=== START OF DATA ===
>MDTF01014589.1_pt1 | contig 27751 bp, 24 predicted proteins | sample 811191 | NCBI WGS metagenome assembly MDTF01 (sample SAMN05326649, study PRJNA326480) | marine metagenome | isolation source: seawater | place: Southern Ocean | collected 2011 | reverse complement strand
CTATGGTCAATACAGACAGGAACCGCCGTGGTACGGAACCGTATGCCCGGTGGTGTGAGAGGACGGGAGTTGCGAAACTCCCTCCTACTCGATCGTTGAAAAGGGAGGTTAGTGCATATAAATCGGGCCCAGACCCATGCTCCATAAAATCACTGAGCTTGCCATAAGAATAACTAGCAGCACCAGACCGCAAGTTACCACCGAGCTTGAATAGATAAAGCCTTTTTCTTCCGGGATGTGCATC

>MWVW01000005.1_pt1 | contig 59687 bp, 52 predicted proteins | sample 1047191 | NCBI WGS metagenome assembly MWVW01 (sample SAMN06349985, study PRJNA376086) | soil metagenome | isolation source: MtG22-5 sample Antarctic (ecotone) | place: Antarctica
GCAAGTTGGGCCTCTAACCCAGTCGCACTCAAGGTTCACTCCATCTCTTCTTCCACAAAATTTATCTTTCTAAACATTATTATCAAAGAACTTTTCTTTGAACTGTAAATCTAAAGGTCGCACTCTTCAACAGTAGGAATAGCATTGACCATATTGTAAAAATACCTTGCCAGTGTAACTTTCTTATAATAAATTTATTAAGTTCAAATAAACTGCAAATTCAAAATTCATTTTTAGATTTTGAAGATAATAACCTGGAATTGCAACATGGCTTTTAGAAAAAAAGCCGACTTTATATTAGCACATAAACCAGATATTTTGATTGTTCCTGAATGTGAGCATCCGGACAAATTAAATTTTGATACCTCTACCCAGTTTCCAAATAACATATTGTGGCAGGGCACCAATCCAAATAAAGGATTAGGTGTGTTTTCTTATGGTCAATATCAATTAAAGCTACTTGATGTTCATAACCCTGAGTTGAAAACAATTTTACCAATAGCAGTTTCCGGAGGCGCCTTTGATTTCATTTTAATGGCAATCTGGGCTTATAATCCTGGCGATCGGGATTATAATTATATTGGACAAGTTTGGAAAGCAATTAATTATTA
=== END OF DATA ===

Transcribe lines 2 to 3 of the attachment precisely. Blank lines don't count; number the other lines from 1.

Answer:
CTATGGTCAATACAGACAGGAACCGCCGTGGTACGGAACCGTATGCCCGGTGGTGTGAGAGGACGGGAGTTGCGAAACTCCCTCCTACTCGATCGTTGAAAAGGGAGGTTAGTGCATATAAATCGGGCCCAGACCCATGCTCCATAAAATCACTGAGCTTGCCATAAGAATAACTAGCAGCACCAGACCGCAAGTTACCACCGAGCTTGAATAGATAAAGCCTTTTTCTTCCGGGATGTGCATC

>MWVW01000005.1_pt1 | contig 59687 bp, 52 predicted proteins | sample 1047191 | NCBI WGS metagenome assembly MWVW01 (sample SAMN06349985, study PRJNA376086) | soil metagenome | isolation source: MtG22-5 sample Antarctic (ecotone) | place: Antarctica